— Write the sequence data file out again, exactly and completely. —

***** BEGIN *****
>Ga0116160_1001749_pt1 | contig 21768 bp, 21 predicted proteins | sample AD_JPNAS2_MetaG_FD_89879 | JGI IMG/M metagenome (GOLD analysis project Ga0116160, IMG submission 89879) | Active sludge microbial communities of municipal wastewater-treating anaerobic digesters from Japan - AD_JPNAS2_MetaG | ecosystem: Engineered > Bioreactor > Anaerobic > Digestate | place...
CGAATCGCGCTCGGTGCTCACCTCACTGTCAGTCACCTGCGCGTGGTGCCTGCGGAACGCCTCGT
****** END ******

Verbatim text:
>Ga0116160_1001749_pt1 | contig 21768 bp, 21 predicted proteins | sample AD_JPNAS2_MetaG_FD_89879 | JGI IMG/M metagenome (GOLD analysis project Ga0116160, IMG submission 89879) | Active sludge microbial communities of municipal wastewater-treating anaerobic digesters from Japan - AD_JPNAS2_MetaG | ecosystem: Engineered > Bioreactor > Anaerobic > Digestate | place...
CGAATCGCGCTCGGTGCTCACCTCACTGTCAGTCACCTGCGCGTGGTGCCTGCGGAACGCCTCGT